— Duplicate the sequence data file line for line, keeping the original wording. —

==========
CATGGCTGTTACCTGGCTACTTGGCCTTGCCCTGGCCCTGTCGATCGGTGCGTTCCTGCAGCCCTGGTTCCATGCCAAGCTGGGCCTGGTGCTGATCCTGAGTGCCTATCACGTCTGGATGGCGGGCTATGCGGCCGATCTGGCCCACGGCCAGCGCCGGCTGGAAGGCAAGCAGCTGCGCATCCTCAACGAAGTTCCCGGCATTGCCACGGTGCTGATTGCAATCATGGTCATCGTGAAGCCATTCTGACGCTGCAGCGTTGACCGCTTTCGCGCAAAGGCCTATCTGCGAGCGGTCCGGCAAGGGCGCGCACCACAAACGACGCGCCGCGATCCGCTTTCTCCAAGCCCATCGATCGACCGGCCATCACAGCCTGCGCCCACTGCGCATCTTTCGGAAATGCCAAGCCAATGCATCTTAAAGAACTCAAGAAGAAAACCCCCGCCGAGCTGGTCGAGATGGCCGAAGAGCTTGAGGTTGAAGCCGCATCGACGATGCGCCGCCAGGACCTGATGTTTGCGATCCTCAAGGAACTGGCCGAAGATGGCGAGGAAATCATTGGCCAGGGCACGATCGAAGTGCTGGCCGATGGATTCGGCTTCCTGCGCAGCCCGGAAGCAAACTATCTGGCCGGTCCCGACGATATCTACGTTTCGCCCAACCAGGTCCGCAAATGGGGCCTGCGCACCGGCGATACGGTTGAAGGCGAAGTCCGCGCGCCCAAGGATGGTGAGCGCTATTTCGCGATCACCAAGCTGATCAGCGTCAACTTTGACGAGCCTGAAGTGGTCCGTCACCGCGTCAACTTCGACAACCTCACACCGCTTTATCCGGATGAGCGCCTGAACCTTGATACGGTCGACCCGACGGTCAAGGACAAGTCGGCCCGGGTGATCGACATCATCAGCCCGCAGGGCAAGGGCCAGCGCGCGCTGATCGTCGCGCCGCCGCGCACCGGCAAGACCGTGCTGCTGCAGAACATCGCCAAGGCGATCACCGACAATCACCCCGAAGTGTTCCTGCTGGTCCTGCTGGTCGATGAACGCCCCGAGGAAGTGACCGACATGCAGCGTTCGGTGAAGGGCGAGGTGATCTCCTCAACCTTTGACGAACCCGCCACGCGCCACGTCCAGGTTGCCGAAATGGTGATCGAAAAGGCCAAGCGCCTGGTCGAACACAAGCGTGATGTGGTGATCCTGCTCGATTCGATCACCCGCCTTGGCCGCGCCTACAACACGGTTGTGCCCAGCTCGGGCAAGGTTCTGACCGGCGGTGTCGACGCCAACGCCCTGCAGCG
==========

CATGGCTGTTACCTGGCTACTTGGCCTTGCCCTGGCCCTGTCGATCGGTGCGTTCCTGCAGCCCTGGTTCCATGCCAAGCTGGGCCTGGTGCTGATCCTGAGTGCCTATCACGTCTGGATGGCGGGCTATGCGGCCGATCTGGCCCACGGCCAGCGCCGGCTGGAAGGCAAGCAGCTGCGCATCCTCAACGAAGTTCCCGGCATTGCCACGGTGCTGATTGCAATCATGGTCATCGTGAAGCCATTCTGACGCTGCAGCGTTGACCGCTTTCGCGCAAAGGCCTATCTGCGAGCGGTCCGGCAAGGGCGCGCACCACAAACGACGCGCCGCGATCCGCTTTCTCCAAGCCCATCGATCGACCGGCCATCACAGCCTGCGCCCACTGCGCATCTTTCGGAAATGCCAAGCCAATGCATCTTAAAGAACTCAAGAAGAAAACCCCCGCCGAGCTGGTCGAGATGGCCGAAGAGCTTGAGGTTGAAGCCGCATCGACGATGCGCCGCCAGGACCTGATGTTTGCGATCCTCAAGGAACTGGCCGAAGATGGCGAGGAAATCATTGGCCAGGGCACGATCGAAGTGCTGGCCGATGGATTCGGCTTCCTGCGCAGCCCGGAAGCAAACTATCTGGCCGGTCCCGACGATATCTACGTTTCGCCCAACCAGGTCCGCAAATGGGGCCTGCGCACCGGCGATACGGTTGAAGGCGAAGTCCGCGCGCCCAAGGATGGTGAGCGCTATTTCGCGATCACCAAGCTGATCAGCGTCAACTTTGACGAGCCTGAAGTGGTCCGTCACCGCGTCAACTTCGACAACCTCACACCGCTTTATCCGGATGAGCGCCTGAACCTTGATACGGTCGACCCGACGGTCAAGGACAAGTCGGCCCGGGTGATCGACATCATCAGCCCGCAGGGCAAGGGCCAGCGCGCGCTGATCGTCGCGCCGCCGCGCACCGGCAAGACCGTGCTGCTGCAGAACATCGCCAAGGCGATCACCGACAATCACCCCGAAGTGTTCCTGCTGGTCCTGCTGGTCGATGAACGCCCCGAGGAAGTGACCGACATGCAGCGTTCGGTGAAGGGCGAGGTGATCTCCTCAACCTTTGACGAACCCGCCACGCGCCACGTCCAGGTTGCCGAAATGGTGATCGAAAAGGCCAAGCGCCTGGTCGAACACAAGCGTGATGTGGTGATCCTGCTCGATTCGATCACCCGCCTTGGCCGCGCCTACAACACGGTTGTGCCCAGCTCGGGCAAGGTTCTGACCGGCGGTGTCGACGCCAACGCCCTGCAGCG